Tom Greatex advised the meeting that Supporters Direct has co-ordinated discussions with Supporters Trusts (including BST) in the wake of the publication of recommendations from the Expert Working Group in 2016 and has formed a set of proposals to address the issues of football governance which it will be presenting to the FA at a consultation in November.
Damian Collins was sceptical about the ability of the FA to forcefully regulate anything in the sphere of good governance. He said that it was regrettable that they really do not have the power to bring the EPL and EFL into line, but because of the huge sums of money generated by the EPL, this is where the power truly lies. In effect, the tail wags the dog. He thought progress had been extremely slow since the original DCMS enquiry into such problems back in 2011 (which led to the setting up of the Expert Working Group) and could not envisage self-regulation ever being successful. He agreed with Jaimie Fuller that some sort of licensing system is required if the game is ever going to be properly regulated. He acknowledged that for this to happen, Government will need to get involved to create by statute a body equivalent to those that oversee compliance in such sectors as banking, broadcasting and the utilities.
BST was able to explain a little about the situation at Blackpool, about how both the EPL and the EFL had failed in their duty to effectively enforce their owners and directors criteria concerning Owen Oyston and why our predicament is very different to most clubs. The emphasis is usually on clubs which overspend and get into financial difficulties; there is nothing in place to deal with owners for whom the football club is just one of a spider’s-web of businesses and where monies generated within the football club get siphoned off into non-football purposes.
We asked the question: Who speaks for us, the fans? Who do we go to for help in resolving our issues? We made it clear that Blackpool FC, its supporters and its community have been let down by all of the football authorities. Self-regulation by the Leagues simply does not work and is totally dependent on the club owners agreeing to any changes. As things stand, football clubs are run for the benefit of owners, not the clubs themselves or the fans of those clubs.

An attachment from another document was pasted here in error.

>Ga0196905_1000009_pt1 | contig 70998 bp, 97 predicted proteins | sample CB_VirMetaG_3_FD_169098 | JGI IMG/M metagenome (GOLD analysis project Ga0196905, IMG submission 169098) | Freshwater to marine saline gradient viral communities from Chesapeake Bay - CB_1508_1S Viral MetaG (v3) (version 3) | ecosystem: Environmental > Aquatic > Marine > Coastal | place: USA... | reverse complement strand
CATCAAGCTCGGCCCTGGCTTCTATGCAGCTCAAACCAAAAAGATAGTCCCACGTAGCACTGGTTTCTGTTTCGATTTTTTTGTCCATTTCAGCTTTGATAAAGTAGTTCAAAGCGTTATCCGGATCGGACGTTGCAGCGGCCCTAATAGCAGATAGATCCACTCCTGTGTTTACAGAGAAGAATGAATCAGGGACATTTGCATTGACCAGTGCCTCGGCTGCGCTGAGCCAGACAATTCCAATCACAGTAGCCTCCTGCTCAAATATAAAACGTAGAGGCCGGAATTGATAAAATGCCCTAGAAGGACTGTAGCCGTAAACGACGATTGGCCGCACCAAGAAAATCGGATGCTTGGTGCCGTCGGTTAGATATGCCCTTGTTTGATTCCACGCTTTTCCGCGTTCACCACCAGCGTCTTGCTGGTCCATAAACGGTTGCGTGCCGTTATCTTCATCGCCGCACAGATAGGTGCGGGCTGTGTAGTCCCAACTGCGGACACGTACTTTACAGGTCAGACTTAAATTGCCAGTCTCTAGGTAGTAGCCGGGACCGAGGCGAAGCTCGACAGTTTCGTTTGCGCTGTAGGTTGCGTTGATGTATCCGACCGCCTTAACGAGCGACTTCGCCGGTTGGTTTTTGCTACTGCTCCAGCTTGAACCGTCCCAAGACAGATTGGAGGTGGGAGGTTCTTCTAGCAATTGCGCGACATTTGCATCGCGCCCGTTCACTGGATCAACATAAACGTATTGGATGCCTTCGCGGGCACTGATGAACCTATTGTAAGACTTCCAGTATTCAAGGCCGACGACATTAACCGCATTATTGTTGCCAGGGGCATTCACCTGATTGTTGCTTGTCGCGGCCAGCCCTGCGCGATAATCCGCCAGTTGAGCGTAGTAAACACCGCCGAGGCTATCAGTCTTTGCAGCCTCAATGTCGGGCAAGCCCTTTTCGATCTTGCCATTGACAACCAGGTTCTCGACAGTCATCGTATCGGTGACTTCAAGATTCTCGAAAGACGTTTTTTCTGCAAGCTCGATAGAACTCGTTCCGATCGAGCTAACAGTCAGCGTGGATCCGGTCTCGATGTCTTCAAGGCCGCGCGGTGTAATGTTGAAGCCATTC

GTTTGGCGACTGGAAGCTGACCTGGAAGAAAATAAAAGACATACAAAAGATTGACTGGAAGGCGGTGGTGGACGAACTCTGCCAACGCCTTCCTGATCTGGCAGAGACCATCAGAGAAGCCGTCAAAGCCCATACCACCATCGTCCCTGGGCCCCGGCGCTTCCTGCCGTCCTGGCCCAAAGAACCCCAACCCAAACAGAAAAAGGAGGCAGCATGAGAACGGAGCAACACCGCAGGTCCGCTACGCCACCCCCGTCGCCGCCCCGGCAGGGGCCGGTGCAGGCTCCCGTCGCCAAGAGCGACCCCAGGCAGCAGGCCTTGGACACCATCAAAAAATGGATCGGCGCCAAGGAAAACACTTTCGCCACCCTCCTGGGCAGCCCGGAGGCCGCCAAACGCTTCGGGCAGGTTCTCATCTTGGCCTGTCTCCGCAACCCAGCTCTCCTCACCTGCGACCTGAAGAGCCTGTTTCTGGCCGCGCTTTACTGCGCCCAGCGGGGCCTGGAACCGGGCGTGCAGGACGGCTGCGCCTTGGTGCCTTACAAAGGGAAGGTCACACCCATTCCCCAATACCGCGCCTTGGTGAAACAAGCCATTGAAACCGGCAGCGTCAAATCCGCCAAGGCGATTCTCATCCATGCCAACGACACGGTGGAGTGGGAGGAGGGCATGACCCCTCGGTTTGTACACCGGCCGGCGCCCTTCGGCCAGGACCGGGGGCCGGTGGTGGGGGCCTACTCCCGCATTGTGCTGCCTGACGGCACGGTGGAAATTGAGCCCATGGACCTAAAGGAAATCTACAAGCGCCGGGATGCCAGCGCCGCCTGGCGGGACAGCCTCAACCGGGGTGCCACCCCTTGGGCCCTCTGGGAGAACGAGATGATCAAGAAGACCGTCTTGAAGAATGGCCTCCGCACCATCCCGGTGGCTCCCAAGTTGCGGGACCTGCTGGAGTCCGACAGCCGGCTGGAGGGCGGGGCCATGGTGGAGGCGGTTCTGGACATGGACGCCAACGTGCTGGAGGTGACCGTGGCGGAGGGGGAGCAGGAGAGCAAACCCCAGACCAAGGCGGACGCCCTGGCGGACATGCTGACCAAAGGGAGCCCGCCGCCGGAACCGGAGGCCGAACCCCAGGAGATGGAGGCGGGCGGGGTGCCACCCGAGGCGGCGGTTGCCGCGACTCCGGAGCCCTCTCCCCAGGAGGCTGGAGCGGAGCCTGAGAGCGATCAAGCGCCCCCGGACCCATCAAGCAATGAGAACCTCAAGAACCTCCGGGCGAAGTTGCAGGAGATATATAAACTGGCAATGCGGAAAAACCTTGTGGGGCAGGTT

There were various good comments from the floor, including words from Leyton Orient, Coventry City and Torquay as well as BST. It was gratifying that the Orient delegates acknowledged the support given to them by Blackpool fans during their recent troubles.
The BST team was able to speak with the panel after the meeting and we have established contacts and garnered support for our situation and for the governance issue as a whole.
Damian Collins and Nick Vaughan have both requested a copy of the ‘case study’ which was prepared by BST, based on the Blackpool problems and court judgment from last year. This had already been sent out earlier in the year to our formal contacts in the FA, EFL and DCMS as well as to various other interested parties as a tool to be used in tackling the key issues requiring regulatory reform. However, it is encouraging that we have now been able to discuss Blackpool’s issues and the case study initiative this with representatives of the FA and DCMS face to face and have established personal contact with people who are in a position to take action.
Nicola Palios is also a supportive individual, another good example of a football club owner with the right approach to club ownership. Along with people like Andy Holt at Accrington Stanley, it is BST's intention to encourage the good owners to become involved in the campaign for better governance as they are the people who set the standard and can be very influential in forcing the rogue owners to either shape up or ship out.